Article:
Kobo is the easiest to use self-publishing site I’ve ever come across. You can access the site by following this link. http://www.kobo.com/writinglife
To read the Kobo user manual, click on this link. http://download.kobobooks.com/writinglife/Kobo/en-US/KWL-User-Guide.pdf
As soon as you sign into Kobo, you will be taken to your seller dashboard. The dashboard is the money center of Kobo. It shows you how many eBooks you’ve sold, and your estimated earnings.
At the top of this page, just below where it says Kobo you’ll see three tabs – dashboard, eBooks, and learning center. As we already talked about, dashboard highlights your sales and earnings. eBooks is where you set up new books for publication, and the learning center is where you turn for more help in listing your books and increasing sales on Kobo.
To list your first book with Kobo, click on eBooks at the top of the page.
Select the green tab that says create new book. Listing your book is broken down into five steps.
- Describe your eBook
- Add eBook content
- Choose content rights
- Set the price
- Publish your eBook
The form is intuitive and easy to use.
Fill in your title, subtitle, and series name if your book is part of a series. Under author, list your name, or the pen name you write under. The great thing is Kobo sets up a separate section with the books published under each author name, so you can keep your books separated by each pen name you write under.
If you have your own publisher name or imprint, you can list it. Towards the middle of the page there’s a section where you can list your ISBN number if you have one, otherwise, leave it blank, and Kobo will assign an identifier for your book.
Across from the ISBN information, there’s a spot where you can add categories for your book. Kobo lets you select three categories. Try to use all three of them.
At the very bottom of the page, you enter your synopsis or book description. Kobo doesn’t allow you to use HTML, but they do have a formatting tool similar to MS Word where you can bold or italicize content. There’s also a tool to add bullet points or line numbering to your description.
Moving back up towards the top of the page, click on the cover box to upload your cover image.
Click next to move to the section labeled Add eBook content. This is where you upload your book file. Kobo accepts your manuscript in the following formats – .epub, .doc, .docx, mobi, and .odt. After you upload your book file, you can check it out by selecting download and preview this eBook. If everything looks good, click on next to move to the next section.
Choose content rights lets you select your book rights. Digital Rights Management (DRM) protects your book from copying and pirating. Geographic rights help Kobo determine where you have legal rights to sell your book.
Click on Save and next to move to the next section. This is where you set your prices. To receive the 70 percent royalty you need to price your book between $1.99 and $12.99 in U S Dollars. If you price your book under $1.99, or over $12.99 you will receive a 45 percent royalty. As you set your prices, Kobo shows the royalty percentage and dollar amount in the two far right columns. You can set all of your geographic prices based on the U S price, or you can set a separate price for each geographic area.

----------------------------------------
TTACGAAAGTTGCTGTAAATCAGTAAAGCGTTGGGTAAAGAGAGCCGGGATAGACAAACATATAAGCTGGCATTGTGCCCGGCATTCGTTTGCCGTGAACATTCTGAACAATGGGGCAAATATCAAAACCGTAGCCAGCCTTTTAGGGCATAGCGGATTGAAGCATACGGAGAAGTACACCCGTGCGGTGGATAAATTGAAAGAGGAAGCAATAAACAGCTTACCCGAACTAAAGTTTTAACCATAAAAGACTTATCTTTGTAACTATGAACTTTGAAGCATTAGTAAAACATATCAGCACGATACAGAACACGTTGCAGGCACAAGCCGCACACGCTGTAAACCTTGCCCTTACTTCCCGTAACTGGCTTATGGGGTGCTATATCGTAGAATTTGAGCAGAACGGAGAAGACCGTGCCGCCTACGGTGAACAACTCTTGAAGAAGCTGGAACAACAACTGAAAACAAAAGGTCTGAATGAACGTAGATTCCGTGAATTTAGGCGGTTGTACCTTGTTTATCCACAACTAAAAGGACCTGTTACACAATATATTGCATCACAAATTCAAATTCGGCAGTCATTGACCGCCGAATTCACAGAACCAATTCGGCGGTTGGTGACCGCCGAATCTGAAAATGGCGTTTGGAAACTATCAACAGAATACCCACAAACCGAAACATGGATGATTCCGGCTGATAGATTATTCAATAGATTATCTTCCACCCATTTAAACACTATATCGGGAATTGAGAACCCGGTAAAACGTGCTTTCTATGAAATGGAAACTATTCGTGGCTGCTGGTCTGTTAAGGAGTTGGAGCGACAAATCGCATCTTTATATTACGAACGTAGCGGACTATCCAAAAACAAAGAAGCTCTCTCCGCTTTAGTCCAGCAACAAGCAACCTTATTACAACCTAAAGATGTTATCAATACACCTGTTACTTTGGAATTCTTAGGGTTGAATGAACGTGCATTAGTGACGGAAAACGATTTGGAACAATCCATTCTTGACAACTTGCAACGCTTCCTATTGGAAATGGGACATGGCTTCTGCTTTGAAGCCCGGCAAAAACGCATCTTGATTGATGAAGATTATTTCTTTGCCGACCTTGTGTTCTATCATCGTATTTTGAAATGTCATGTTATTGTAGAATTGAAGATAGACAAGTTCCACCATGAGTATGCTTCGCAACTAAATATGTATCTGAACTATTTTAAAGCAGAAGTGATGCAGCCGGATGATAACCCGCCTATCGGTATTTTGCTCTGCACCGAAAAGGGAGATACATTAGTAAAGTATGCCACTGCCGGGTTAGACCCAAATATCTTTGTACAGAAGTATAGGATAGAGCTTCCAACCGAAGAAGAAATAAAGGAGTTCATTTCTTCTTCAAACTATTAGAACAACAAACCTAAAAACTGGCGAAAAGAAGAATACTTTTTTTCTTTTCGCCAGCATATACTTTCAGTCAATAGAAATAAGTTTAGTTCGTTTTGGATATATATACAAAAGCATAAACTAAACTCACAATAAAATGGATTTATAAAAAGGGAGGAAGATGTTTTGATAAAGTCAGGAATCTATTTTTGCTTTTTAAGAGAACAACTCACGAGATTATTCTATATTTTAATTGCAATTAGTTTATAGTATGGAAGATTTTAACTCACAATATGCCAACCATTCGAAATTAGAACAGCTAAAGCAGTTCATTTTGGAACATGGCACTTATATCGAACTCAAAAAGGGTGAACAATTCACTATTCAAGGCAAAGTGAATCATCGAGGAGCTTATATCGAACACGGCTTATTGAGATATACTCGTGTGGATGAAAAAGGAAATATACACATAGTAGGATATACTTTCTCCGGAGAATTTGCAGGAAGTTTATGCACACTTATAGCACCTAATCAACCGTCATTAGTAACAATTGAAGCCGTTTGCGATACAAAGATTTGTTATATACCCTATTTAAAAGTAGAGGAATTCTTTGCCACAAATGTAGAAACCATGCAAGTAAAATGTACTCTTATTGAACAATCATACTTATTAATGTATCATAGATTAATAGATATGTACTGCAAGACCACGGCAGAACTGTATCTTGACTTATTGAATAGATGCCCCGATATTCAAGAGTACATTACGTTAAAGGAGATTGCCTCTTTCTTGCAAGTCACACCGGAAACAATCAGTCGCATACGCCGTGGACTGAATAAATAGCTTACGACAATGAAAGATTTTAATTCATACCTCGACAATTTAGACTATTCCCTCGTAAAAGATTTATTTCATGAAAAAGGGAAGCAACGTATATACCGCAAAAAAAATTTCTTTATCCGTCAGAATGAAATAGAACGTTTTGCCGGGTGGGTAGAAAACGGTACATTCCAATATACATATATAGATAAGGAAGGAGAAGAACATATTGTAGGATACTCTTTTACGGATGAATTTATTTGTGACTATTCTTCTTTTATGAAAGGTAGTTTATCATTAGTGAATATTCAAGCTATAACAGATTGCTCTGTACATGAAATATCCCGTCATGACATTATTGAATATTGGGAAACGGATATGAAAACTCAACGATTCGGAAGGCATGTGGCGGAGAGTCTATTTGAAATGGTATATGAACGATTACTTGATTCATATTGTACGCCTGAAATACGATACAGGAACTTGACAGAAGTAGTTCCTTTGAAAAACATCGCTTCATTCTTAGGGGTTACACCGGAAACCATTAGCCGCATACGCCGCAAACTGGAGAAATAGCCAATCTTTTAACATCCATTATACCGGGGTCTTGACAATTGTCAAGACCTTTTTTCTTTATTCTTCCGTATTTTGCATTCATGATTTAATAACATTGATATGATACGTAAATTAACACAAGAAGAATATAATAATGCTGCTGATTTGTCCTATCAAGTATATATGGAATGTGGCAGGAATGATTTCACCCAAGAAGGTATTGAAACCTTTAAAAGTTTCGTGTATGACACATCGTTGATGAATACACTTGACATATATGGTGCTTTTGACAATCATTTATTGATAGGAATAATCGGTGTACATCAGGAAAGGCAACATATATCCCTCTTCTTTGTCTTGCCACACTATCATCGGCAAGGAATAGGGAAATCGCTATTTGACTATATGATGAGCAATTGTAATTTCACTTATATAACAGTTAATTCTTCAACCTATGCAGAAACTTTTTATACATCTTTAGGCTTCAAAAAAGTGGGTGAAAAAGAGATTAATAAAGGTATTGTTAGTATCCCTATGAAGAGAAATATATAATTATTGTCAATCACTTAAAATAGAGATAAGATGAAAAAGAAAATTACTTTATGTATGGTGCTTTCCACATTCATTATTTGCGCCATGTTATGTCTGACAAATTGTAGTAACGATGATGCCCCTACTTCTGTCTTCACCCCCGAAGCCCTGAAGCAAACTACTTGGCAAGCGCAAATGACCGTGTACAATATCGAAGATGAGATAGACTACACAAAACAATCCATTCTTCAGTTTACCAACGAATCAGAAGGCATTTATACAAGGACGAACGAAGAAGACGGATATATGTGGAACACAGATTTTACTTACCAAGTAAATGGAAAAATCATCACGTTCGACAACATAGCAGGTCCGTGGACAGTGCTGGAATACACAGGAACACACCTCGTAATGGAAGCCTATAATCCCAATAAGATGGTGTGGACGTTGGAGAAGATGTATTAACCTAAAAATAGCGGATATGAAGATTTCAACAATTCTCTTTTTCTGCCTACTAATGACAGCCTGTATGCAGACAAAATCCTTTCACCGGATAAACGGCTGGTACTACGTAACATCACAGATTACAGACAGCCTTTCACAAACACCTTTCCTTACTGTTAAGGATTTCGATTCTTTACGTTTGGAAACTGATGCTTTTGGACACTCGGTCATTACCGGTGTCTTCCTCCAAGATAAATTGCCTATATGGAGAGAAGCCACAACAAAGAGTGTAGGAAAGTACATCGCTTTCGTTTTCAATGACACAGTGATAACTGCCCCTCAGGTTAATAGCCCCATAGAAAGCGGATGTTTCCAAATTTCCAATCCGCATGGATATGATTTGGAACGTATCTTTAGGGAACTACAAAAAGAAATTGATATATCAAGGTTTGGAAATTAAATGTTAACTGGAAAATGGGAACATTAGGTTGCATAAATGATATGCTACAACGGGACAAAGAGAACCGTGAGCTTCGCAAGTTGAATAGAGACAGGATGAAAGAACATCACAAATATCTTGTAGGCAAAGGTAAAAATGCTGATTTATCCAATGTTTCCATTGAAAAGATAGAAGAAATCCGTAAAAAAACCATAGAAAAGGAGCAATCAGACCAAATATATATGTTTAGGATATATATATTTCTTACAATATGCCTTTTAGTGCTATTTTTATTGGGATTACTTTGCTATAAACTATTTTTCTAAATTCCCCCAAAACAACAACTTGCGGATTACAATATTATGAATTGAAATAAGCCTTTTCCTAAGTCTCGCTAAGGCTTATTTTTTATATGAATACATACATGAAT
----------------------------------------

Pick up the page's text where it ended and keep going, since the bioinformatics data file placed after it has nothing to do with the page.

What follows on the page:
This section also lets you set special promotional prices. Click on Select promo price, and it brings up a new section to set up your promo prices. First off, you need to select the special promo price, and then choose the start and end dates for your promo. You can set up your special in all territories, or choose just one geographic area for your promo.
After you’ve finished setting up your pricing, click Save and next. This takes you to the final section where you publish your book. You can select the date you want your book to go live, or just click the green Publish button and your book will go on sale as soon as Kobo finishes reviewing your book (normally 12 to 24 hours).
If you need to edit your book or change prices, go to the section labeled eBooks, and select the book you want to change. Make your changes, and when you’re finished click publish. Most changes filter through the system in under an hour, but it can take twelve hours or more.
I’m new to Kobo, so I really can’t give you any advice on what sales are like. I’ve heard people say their sales were good, especially in Canada. I will keep updating this as time goes by, and sales start rolling in.
To receive a 70 percent royalty you need to price your book between $1.99 and $12.99 in U S Dollars. If you price below $1.99, or over $12.99 you receive a 45 percent royalty. That’s ten percent higher than you get from Amazon for pricing books outside of their sweet spot. If you have a paperback version of your book, Kobo requires you to price the Kobo version at least 20 percent lower than the physical copy to receive their maximum royalty payment.
One other thing to keep in mind is Kobo deducts taxes from your royalties when books are sold in European countries. They take 20 percent for the VAT tax in Great Britain and 3 percent for the VAT tax in countries within the European Union. As a result, it is suggested you mark your prices up by this amount when selling in these countries. The Kobo Writing Life User Guide has more complete information on this.
Royalty payments are paid out monthly if your royalties are over $100 for the month. If you don’t reach the $100 level in a six-month period, they will pay out what you have earned up to that point. Funds are deposited directly into the bank account you placed on file when signing up.